In some instances, to achieve faster cooling, fans are used with the radiators to blow the atmosphere upwardly against the bottom of the housing. While this method is effective, it does not achieve optimum flow paths for the surrounding atmosphere due to the difficulty in directing the atmosphere around a rectangularly shaped body.

The radiator construction of the present invention, however, reduces the difficulties indicated above and affords other features and advantages heretofore not obtainable.


It is among the objects of the invention to provide an improved radiator for dissipating heat to surrounding atmosphere from a liquid cooling medium contained in the radiator and with reduced resistance to the flow of the surrounding atmosphere.

Still another object of the invention is to provide a radiator of the type described with improved facility to generate an aerodynamic flow of atmosphere around the heated surfaces of the radiator to achieve more efficient heat transfer.

Still another object of the invention is to improve the efficiency of heat transfer from a radiator containing a volume of a liquid dielectric cooling medium by optimizing the exposure of the heated walls of the housing containing the heated cooling medium to surrounding atmosphere in which paths of flow are generated during the cooling process.

These and other objects and advantages are achieved by the novel convective-type radiator construction of the invention which is adapted to radiate heat energy transferred to it by a cooling medium therein. The unit comprises a housing containing the liquid medium and having upright end walls and at least four finned rectangular side walls defining a prism of advantageous aerodynamic form, supported with its axis horizontal and having the four sides intersecting in a horizontal and in a vertical plane, the planes forming diagonal planes through the prism. The finned side walls are adapted to transfer heat energy to the surrounding atmosphere and to establish convective flow of the atmosphere in paths that extend upwardly from the V-shaped intersection of the two lower side walls and across the entire finned surface of the four side walls to absorb heat energy transmitted to the finned side walls by the liquid medium.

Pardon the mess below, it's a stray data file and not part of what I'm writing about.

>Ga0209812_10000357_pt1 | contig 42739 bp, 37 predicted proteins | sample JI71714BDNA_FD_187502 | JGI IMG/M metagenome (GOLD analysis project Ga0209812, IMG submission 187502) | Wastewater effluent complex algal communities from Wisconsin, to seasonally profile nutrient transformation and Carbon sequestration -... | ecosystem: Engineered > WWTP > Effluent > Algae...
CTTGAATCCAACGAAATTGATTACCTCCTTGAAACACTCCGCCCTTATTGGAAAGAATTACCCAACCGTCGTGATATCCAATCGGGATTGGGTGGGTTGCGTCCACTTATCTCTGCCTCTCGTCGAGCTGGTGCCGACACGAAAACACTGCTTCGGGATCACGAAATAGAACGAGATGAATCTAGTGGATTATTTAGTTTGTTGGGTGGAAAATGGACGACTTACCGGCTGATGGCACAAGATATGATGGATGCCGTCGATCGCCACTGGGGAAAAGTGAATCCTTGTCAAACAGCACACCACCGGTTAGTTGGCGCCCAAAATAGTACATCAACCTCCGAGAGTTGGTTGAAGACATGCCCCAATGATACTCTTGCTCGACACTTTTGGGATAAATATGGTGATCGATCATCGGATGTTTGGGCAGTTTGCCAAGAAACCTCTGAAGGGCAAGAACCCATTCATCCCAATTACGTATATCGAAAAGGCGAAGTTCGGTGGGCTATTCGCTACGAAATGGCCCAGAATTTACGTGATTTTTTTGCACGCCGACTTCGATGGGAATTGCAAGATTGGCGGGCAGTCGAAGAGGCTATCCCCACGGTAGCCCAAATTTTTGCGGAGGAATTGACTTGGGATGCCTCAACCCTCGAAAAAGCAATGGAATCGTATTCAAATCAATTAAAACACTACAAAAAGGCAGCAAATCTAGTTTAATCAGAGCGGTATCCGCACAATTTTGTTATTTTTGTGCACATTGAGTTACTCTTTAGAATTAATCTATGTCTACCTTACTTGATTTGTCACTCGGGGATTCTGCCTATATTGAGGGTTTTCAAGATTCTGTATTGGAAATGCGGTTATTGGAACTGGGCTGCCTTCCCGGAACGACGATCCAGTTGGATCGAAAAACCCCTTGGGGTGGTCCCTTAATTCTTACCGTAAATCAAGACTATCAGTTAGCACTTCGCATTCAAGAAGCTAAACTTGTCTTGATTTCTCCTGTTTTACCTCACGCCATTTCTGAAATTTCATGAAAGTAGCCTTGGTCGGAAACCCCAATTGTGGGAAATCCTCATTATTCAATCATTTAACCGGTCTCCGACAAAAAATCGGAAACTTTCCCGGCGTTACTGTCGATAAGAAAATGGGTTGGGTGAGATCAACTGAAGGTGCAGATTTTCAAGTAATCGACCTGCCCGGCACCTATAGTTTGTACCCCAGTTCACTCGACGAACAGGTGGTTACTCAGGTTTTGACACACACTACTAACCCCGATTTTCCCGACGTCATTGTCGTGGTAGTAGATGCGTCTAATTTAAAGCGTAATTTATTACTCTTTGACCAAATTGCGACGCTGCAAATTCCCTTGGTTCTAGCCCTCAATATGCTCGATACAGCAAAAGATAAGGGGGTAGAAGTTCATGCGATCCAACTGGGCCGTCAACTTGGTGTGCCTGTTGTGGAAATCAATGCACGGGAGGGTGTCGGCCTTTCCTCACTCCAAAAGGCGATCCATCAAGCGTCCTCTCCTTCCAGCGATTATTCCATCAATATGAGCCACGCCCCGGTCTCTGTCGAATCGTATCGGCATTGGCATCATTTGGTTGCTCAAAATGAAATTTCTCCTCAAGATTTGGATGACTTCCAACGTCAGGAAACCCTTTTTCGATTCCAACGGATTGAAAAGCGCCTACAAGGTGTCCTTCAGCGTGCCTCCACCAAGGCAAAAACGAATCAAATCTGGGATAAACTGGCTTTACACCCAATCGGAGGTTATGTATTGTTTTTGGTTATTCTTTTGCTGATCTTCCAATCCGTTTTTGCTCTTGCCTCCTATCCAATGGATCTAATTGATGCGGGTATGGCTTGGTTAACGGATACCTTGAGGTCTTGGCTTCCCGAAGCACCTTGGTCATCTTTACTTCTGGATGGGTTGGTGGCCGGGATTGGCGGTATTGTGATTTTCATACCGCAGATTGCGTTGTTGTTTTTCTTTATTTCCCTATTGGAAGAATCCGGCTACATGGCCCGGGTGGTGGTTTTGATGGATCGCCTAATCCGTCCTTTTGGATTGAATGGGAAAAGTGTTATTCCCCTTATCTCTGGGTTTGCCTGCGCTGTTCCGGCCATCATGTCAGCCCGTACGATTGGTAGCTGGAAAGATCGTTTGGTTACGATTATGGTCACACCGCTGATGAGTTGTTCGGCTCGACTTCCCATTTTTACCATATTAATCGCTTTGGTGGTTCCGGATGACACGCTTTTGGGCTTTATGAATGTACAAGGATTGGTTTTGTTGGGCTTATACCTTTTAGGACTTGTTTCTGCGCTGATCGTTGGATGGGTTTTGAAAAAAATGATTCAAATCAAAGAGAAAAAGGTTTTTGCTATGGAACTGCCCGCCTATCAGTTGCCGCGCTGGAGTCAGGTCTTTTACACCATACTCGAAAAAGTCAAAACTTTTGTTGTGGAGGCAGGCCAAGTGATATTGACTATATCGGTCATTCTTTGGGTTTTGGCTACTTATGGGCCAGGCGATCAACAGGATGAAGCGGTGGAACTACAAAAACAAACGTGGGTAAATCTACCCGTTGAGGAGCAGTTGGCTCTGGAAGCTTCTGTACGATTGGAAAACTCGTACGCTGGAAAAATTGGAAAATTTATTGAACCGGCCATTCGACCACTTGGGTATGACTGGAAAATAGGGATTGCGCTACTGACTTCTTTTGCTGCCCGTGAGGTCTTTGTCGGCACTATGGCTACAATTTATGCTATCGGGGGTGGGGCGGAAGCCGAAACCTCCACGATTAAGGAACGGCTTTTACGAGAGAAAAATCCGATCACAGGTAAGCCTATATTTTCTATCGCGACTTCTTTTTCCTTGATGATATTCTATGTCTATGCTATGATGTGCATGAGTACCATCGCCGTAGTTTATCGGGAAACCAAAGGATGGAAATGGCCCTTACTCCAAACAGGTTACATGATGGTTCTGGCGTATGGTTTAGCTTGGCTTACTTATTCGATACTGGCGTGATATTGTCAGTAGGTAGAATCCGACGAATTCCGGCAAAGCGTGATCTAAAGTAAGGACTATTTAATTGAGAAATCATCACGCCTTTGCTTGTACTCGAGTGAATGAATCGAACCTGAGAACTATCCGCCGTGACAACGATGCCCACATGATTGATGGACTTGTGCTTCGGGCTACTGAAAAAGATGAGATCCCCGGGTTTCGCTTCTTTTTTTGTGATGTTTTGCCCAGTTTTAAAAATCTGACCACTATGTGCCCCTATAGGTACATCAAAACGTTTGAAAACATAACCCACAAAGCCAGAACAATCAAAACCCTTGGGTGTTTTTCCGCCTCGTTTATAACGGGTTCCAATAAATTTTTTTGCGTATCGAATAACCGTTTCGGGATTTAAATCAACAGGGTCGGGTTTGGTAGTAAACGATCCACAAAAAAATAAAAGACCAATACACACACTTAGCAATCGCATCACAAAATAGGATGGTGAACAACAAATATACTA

The prism-shaped housing, as viewed in transverse cross section, is generally diamond-shaped, although the sides of the diamond-shaped cross sectional form may not all be equal, in order to provide an efficient aerodynamic form. For example, the upper two side walls are more advantageously longer than the two lower sides of the diamond form.

In some circumstances, the radiator is used in connection with blowers mounted below the unit and adapted to direct the flow of atmosphere upwardly. The forced flow assumes aerodynamic flow paths with minimum flow resistance upwardly around the finned walls of the radiator.


FIG. 1 is a perspective view of a convective-type radiator with an internal heat transfer medium embodying the invention and designed for use in association with an RF line termination;

FIG. 2 is a side elevation of the radiator of FIG. 1 with parts broken away for the purpose of illustration; and

FIG. 3 is a sectional view taken on the line 3--3 of FIG. 2.


Referring more particularly to the drawings, there is shown a convective-type radiator of the type used to dissipate heat energy from a liquid cooling medium, such as a dielectric oil contained therein. The dielectric cooling medium is heated, for example, by a coaxial line termination, such as the type used in the unit manufactured and sold by Bird Electronic Corporation of Solon, Ohio, under the trade designation Model 8785. The line termination converts RF electrical energy to heat energy and the heat energy is transferred by conduction to the liquid dielectric cooling medium contained in the radiator.

The radiator comprises a finned body 10 that serves as a reservoir, or tank, for a liquid dielectric 11 in which a line termination 12 of the tapered horn type (see above) is immersed. The liquid dielectric 11 may be any suitable liquid, such as that available commercially under the trade designations "DOWTHERM A" or "DC 200". The housing 10 may be made of sheet material, such as steel, copper, brass, aluminum, or the like, material of good heat conductivity being most desirable.